This directive will impact, I would say, quite a lot of players. As soon as… An EU listed company, with headquarters in the EU. As soon as you own some shares of such a company, you will be in a position to respond with the list of shareholders. There is some flavour of implementation per country, but you will be in a position where you will have to deliver some information about the shareholders. All these processing chains will have to be put in place. This is a big change in the current flow.

Simon Pilgrim: Okay. You’ve been speaking to a lot of senior operations leaders in private banks, asset managers, and wealth managers. Meeting these companies at events such as Sibos and AM TECH DAY, as well as talking to our customers. What’re the biggest pain points they, as well as our customers, have told you that they’re having with regard to their securities assessment process?

Frederic Viard: Depending on the region or the type of business that these guys are operating, there are several flavours of the main challenges. I would say one big challenge that they have is around simplicity or complexity, depending on which side you are taking the point. Basically, these businesses have made good margin for many years. It’s still the case, but there is much more pressure right now from the customers because they would like to assess, “What are the fees which are applying?” Customers are much more volatile. What was affordable in the past, meaning relying on manual processes… Relying on tools such as Excel, Lotus Notes, or whatever, which are poorly connected together. That has gone, now they have to be much more efficient to reduce the cost, to reduce the fee.
It’s especially the case since we discussed, at the beginning, that implementing regulation has a cost. It’s mandatory. If you add the cost of these regulations, plus the fact that the customers are more volatile and looking at lower fees, lower… Yes, lower fees for their transaction. They have to provide, build, a new environment which is much more simple, to remain profitable. The second point, which is really important, is around data. In essence, the business for asset managers is really based on data. They are sitting on a mass of data. Whatever it is about, pricing, rating, risk, customer information, they are sitting on a lot of data. How to make the best usage of this data in order to provide the best services for the customer… Also, the cost of this data. When you are retrieving, gathering, information from market data vendors then you need to be sure that you will not make redundant code because these are quite expensive. Controlling the cost of this data is really important, and making the best usage of it as well.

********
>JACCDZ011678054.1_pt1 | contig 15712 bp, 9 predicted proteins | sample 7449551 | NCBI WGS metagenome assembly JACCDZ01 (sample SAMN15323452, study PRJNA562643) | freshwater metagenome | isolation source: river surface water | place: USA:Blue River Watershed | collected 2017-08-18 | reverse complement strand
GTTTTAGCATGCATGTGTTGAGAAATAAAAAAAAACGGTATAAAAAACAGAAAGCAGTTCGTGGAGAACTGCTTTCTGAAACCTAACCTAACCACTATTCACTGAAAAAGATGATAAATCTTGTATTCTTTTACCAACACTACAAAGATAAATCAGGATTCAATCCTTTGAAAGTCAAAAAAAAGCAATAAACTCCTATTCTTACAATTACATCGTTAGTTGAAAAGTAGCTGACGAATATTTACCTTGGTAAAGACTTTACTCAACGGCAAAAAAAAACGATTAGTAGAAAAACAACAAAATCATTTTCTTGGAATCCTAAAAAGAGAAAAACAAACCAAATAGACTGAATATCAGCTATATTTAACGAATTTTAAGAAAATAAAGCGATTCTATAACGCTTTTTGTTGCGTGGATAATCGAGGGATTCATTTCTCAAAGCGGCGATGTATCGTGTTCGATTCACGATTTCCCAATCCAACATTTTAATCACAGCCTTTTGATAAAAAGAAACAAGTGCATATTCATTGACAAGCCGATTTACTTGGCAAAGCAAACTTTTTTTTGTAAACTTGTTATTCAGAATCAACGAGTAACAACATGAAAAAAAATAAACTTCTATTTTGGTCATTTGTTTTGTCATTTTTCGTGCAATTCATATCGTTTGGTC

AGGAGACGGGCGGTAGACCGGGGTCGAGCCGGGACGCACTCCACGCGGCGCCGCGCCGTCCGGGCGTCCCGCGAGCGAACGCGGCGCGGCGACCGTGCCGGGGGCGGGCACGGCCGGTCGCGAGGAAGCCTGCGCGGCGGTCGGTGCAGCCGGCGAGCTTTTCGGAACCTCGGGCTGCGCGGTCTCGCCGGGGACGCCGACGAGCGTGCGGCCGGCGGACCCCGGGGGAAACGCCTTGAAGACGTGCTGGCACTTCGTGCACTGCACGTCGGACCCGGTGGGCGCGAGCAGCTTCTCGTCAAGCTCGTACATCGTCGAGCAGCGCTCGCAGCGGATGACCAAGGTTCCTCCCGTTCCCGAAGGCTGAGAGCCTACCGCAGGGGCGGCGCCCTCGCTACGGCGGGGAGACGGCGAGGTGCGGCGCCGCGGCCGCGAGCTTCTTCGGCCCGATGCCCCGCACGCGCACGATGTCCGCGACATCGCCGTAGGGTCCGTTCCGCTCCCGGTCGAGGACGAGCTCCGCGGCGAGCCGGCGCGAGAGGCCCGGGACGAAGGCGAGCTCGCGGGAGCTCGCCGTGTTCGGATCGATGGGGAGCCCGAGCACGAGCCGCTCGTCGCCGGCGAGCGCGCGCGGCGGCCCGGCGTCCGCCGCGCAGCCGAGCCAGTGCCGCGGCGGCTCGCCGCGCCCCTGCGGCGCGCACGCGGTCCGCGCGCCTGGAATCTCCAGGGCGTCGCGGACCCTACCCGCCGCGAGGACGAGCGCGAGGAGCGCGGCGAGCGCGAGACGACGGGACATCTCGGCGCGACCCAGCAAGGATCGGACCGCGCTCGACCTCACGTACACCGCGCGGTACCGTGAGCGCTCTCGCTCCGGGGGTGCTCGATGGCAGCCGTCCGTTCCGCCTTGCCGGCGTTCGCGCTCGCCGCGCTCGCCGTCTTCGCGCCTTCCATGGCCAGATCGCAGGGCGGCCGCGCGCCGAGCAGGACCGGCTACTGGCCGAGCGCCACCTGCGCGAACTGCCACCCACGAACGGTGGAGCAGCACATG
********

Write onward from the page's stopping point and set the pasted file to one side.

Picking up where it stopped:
The last point, again, is around technology. We mentioned the fact that the customers are expecting much more fresh tools than they had before. We also have seen that there are new assets which are coming with these new technologies. The asset managers and private banking business, they have to be in a position to connect to these new ecosystems to provide new possibilities, new options, for their end customer. I think it’s really… They are looking for more simplicity, to reduce cost and also to reduce risk. Since you have processes which are interrupted, fragmented, you generate an operational risk. Having something which is much more integrated, much more seamless and simple, decreases the risks which are associated with the transaction.
I would say simplicity, usage of data and cost of data, and also looking at technology for, both, the end customers and also the… Coming soon, or they’re already there, the new ecosystems based on new technologies.

Simon Pilgrim: Okay. You’ve mentioned, there, a range of external pressures that these businesses are having to manage. Traditionally, I think, technology is a way for many industries to help relieve a lot of these complexities, or additional complexities, from their business. However, there seems to be a slightly slow adoption around technology from asset, wealth, and private bank. Do you think this is a fair assessment?

Frederic Viard: I wouldn’t say that there is a slow adoption. I think these businesses, this industry is here for a long time, they have centuries of experience. They have seen so many initiatives which have reached nowhere. I think they are, more, assessing which are the winning models, which are the winning channels. They are looking at these new things with pragmatism, in order to choose, to select, the best solution for them and in order to provide the best services for their end customers.